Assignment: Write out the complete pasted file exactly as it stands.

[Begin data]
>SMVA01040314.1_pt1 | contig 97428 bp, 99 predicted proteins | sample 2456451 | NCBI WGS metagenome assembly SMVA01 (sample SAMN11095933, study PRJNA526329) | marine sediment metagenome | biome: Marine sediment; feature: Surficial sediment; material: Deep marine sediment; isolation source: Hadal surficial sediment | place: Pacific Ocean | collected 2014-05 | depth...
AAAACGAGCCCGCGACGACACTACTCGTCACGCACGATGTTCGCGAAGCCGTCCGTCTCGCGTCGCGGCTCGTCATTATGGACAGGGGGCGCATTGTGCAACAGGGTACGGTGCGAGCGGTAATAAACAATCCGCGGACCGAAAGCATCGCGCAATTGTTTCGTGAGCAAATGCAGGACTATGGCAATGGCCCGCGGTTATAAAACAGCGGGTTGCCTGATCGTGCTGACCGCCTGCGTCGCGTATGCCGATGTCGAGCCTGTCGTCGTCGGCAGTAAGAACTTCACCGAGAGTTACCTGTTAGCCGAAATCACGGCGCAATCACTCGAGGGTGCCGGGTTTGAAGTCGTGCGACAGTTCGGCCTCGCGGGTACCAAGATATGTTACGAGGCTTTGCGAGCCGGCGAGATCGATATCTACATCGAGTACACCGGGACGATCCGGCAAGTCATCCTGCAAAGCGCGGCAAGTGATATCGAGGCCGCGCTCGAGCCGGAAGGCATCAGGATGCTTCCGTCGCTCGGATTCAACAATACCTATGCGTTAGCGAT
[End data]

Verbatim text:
>SMVA01040314.1_pt1 | contig 97428 bp, 99 predicted proteins | sample 2456451 | NCBI WGS metagenome assembly SMVA01 (sample SAMN11095933, study PRJNA526329) | marine sediment metagenome | biome: Marine sediment; feature: Surficial sediment; material: Deep marine sediment; isolation source: Hadal surficial sediment | place: Pacific Ocean | collected 2014-05 | depth...
AAAACGAGCCCGCGACGACACTACTCGTCACGCACGATGTTCGCGAAGCCGTCCGTCTCGCGTCGCGGCTCGTCATTATGGACAGGGGGCGCATTGTGCAACAGGGTACGGTGCGAGCGGTAATAAACAATCCGCGGACCGAAAGCATCGCGCAATTGTTTCGTGAGCAAATGCAGGACTATGGCAATGGCCCGCGGTTATAAAACAGCGGGTTGCCTGATCGTGCTGACCGCCTGCGTCGCGTATGCCGATGTCGAGCCTGTCGTCGTCGGCAGTAAGAACTTCACCGAGAGTTACCTGTTAGCCGAAATCACGGCGCAATCACTCGAGGGTGCCGGGTTTGAAGTCGTGCGACAGTTCGGCCTCGCGGGTACCAAGATATGTTACGAGGCTTTGCGAGCCGGCGAGATCGATATCTACATCGAGTACACCGGGACGATCCGGCAAGTCATCCTGCAAAGCGCGGCAAGTGATATCGAGGCCGCGCTCGAGCCGGAAGGCATCAGGATGCTTCCGTCGCTCGGATTCAACAATACCTATGCGTTAGCGAT